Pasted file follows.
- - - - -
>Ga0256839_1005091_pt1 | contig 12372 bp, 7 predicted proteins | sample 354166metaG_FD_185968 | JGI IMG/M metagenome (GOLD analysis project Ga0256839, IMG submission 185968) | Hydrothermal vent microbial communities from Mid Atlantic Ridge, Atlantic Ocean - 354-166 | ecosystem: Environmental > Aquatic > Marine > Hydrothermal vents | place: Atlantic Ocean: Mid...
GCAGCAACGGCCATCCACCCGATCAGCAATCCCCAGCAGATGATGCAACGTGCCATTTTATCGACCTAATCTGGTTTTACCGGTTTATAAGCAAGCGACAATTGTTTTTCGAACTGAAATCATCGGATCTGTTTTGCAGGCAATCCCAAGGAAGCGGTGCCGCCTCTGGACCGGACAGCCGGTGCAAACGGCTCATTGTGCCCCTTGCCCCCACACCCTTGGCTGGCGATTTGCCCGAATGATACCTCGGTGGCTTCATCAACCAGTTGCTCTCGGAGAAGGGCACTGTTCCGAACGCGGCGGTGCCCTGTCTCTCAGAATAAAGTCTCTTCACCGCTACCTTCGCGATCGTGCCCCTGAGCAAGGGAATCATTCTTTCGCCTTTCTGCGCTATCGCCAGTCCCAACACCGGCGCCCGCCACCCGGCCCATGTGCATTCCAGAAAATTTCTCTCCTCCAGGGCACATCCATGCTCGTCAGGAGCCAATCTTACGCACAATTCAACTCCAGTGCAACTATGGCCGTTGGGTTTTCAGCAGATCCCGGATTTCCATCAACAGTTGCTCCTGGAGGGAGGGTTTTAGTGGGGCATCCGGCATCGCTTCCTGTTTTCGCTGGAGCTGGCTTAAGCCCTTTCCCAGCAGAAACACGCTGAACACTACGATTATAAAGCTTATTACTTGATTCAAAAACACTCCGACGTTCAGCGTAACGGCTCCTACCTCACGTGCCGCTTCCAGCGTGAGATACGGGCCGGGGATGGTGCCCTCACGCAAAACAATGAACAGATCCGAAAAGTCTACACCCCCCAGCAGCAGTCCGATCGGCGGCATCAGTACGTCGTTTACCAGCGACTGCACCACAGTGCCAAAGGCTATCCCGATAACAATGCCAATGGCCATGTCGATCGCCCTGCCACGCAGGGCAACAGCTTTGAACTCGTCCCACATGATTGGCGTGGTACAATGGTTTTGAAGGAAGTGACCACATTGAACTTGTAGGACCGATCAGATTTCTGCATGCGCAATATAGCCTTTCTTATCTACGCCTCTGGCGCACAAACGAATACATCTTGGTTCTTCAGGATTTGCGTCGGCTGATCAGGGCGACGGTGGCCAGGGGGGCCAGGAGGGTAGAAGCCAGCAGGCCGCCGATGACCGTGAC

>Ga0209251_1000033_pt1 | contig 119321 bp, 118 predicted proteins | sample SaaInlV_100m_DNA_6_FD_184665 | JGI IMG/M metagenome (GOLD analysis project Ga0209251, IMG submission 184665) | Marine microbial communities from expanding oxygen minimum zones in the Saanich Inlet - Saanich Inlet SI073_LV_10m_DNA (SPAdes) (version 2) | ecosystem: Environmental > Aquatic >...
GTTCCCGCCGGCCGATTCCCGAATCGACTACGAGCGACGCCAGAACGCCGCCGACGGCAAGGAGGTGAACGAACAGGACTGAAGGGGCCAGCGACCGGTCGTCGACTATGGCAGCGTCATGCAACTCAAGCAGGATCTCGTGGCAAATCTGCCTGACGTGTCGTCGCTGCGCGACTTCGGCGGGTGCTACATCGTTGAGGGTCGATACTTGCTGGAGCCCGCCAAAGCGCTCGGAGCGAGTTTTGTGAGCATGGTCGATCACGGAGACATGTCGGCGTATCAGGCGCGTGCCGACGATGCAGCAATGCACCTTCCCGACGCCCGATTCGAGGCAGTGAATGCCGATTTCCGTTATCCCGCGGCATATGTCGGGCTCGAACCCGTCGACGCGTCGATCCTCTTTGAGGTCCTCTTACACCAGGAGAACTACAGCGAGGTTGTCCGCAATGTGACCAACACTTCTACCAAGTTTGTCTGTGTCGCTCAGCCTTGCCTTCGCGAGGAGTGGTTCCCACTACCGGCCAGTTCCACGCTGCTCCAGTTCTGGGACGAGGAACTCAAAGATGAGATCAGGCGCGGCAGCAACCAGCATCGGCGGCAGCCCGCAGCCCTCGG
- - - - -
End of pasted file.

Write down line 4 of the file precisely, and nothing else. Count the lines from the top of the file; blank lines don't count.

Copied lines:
GTTCCCGCCGGCCGATTCCCGAATCGACTACGAGCGACGCCAGAACGCCGCCGACGGCAAGGAGGTGAACGAACAGGACTGAAGGGGCCAGCGACCGGTCGTCGACTATGGCAGCGTCATGCAACTCAAGCAGGATCTCGTGGCAAATCTGCCTGACGTGTCGTCGCTGCGCGACTTCGGCGGGTGCTACATCGTTGAGGGTCGATACTTGCTGGAGCCCGCCAAAGCGCTCGGAGCGAGTTTTGTGAGCATGGTCGATCACGGAGACATGTCGGCGTATCAGGCGCGTGCCGACGATGCAGCAATGCACCTTCCCGACGCCCGATTCGAGGCAGTGAATGCCGATTTCCGTTATCCCGCGGCATATGTCGGGCTCGAACCCGTCGACGCGTCGATCCTCTTTGAGGTCCTCTTACACCAGGAGAACTACAGCGAGGTTGTCCGCAATGTGACCAACACTTCTACCAAGTTTGTCTGTGTCGCTCAGCCTTGCCTTCGCGAGGAGTGGTTCCCACTACCGGCCAGTTCCACGCTGCTCCAGTTCTGGGACGAGGAACTCAAAGATGAGATCAGGCGCGGCAGCAACCAGCATCGGCGGCAGCCCGCAGCCCTCGG